Hip Hop News

U.S. District Court Judge Ruling On Cardi B’s New Legal Problem

A man by the name of Kevin Brophy has sued Cardi B for having his tattoo displayed on the cover of her Gangsta B—- Vol 1, the Bronx rapper’s debut mixtape..

In 2016, graphic designer Timm Gooden was asked to design the artwork for Cardi’s album. He was paid $50 to produce a draft of the artwork and after he submitted his work, he was asked to photoshop a tattoo on the back of the male model seen on the final album cover.

Gooden said in a testimony that he had searched on Google for “back tattoos” when he came across Brohpy’s tat. Although the tattoo used was slightly altered for the cover, Brophy’s ruling states, “Most significantly, defining elements including the tiger and snake remain virtually unchanged. Under these circumstances, a jury will have to decide the merits of Defendants’ defense.”

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Cardi B (Dia Dipasupil/Getty Images)

Kevin Brophy claims in the suit that the rapper portrayed his likeness in “a misleading, offensive, humiliating and provocatively sexual way.” U.S. District Court Judge, Cormac Carney, on December 4th ruled for Cardi to take the stand in front of a jury, to make her case and prove her innocence.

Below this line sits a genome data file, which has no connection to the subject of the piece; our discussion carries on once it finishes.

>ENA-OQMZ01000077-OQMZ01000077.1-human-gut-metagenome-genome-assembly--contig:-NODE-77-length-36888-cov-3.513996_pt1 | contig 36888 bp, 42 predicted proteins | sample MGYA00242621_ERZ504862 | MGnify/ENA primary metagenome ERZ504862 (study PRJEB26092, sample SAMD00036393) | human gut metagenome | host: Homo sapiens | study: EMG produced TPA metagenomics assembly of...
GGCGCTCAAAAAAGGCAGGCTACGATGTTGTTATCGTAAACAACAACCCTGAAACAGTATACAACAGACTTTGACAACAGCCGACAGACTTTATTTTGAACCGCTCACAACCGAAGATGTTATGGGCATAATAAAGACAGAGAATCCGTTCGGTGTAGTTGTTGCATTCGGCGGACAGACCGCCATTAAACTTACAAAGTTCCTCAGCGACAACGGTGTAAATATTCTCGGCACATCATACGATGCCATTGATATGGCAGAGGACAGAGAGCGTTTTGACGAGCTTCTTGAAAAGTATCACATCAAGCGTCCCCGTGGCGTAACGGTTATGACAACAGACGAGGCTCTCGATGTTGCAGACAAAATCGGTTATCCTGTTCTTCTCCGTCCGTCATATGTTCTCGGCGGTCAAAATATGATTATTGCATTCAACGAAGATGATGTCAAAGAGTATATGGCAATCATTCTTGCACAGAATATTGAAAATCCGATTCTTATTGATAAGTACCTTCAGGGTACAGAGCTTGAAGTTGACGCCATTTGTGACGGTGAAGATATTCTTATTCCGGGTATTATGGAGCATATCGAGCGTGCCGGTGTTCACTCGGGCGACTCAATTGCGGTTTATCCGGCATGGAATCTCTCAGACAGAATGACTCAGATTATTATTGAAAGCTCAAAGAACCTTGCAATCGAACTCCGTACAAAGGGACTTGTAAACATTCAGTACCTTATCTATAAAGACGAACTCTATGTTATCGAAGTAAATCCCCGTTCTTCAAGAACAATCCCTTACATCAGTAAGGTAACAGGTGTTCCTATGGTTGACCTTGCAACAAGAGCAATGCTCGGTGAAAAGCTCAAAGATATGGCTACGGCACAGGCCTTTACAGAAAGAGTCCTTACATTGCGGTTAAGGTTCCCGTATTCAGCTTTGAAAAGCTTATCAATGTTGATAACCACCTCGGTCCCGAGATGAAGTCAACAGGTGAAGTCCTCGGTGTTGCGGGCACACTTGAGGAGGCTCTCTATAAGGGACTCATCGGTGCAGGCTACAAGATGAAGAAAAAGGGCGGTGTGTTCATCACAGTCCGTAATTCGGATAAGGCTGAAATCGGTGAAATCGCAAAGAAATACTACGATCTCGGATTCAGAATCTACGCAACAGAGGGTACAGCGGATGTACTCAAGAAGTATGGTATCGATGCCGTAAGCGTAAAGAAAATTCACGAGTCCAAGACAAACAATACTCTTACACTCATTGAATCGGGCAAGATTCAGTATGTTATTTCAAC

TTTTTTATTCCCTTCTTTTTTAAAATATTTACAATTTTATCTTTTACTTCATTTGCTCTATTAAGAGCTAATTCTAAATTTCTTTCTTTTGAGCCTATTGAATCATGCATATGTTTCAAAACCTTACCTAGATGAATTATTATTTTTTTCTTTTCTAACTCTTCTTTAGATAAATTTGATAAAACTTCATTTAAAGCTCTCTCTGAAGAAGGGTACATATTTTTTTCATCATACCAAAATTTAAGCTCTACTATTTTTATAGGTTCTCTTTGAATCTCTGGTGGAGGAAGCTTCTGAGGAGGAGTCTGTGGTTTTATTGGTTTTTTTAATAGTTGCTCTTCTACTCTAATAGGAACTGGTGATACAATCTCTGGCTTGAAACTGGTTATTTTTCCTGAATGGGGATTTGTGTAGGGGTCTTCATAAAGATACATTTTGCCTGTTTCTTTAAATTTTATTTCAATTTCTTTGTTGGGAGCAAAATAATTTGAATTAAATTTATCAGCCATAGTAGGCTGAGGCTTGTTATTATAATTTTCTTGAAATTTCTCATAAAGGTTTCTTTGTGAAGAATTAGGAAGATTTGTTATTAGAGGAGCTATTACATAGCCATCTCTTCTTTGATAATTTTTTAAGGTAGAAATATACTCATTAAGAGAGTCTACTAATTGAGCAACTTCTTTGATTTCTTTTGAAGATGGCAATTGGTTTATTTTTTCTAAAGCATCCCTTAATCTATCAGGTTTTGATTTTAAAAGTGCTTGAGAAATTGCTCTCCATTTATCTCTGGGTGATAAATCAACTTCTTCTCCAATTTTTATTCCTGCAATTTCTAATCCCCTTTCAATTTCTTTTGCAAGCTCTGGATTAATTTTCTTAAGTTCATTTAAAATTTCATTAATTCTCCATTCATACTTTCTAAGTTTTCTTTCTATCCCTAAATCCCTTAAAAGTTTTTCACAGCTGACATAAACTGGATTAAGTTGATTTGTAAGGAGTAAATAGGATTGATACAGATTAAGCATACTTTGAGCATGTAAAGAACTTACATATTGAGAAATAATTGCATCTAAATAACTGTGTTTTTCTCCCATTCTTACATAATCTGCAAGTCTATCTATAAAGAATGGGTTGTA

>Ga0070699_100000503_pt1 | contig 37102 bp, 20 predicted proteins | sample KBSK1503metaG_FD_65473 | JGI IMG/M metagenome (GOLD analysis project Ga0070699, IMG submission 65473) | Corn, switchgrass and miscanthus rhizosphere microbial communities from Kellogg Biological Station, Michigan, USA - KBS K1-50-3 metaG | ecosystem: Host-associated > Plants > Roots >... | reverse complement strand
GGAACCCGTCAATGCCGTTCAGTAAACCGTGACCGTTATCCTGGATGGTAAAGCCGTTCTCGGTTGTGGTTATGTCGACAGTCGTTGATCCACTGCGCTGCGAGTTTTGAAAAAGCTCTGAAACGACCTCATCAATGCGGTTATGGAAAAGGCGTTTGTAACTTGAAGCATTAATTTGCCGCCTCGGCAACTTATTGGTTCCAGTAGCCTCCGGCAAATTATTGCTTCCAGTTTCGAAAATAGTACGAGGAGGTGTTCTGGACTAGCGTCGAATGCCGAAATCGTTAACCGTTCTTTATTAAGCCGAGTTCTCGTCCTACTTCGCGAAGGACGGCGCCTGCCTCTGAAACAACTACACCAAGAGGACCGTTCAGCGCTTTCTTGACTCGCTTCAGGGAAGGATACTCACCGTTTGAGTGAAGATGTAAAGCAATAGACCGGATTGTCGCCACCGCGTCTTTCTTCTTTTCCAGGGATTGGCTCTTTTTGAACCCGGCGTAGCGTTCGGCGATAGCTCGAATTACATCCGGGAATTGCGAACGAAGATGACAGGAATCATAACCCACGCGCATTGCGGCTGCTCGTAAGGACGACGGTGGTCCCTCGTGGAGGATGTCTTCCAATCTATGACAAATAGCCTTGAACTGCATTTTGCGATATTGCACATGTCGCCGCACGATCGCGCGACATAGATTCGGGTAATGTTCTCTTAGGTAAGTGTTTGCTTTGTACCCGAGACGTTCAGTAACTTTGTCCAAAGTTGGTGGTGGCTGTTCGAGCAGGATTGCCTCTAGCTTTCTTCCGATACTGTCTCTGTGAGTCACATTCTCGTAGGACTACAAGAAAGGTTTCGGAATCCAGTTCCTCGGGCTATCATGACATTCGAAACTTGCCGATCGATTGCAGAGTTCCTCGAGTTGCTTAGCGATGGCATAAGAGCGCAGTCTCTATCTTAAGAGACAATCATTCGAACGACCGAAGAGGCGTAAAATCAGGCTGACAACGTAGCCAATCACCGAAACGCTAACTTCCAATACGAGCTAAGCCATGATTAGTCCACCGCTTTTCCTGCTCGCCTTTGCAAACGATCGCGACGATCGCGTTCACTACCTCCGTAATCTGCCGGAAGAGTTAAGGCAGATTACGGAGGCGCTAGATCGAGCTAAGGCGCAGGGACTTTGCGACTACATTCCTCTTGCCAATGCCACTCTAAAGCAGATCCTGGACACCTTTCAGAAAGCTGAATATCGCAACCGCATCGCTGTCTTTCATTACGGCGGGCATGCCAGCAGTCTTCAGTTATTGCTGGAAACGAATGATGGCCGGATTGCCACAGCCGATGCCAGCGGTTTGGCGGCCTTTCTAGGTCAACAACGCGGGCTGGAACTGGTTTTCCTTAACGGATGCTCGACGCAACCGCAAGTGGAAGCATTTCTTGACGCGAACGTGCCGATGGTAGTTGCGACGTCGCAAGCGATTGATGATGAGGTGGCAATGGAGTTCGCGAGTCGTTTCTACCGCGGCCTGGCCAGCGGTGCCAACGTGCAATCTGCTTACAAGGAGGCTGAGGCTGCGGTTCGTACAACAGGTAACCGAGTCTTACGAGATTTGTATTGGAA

“A reasonable jury in this case could conclude that there are insufficient transformative or creative elements on the GBMV1 cover to constitute a transformative use of Plaintiff’s tattoo,” Carney said on Friday.

Brophy also claims because of the use of his tattoo, it attracted more listeners to stream the album resulted in the album’s success. The mixtape would peak at number 20 on the Billboard Top Rap Albums chart.

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Carney’s ruling doesn’t agreeing stating that the defense, “does [not] cite to any survey, poll, focus group, or other study where listeners—much less 100% of listeners—stated that the sole driver of their decision of what music to listen to is cover art, or that cover art is absolutely critical to their decision to listen to a song or album. Asked at his deposition whether he looked at surveys, polls, or studies regarding why consumers buy records, he could cite none. That is for good reason. Such a conclusion is pure fantasy.”

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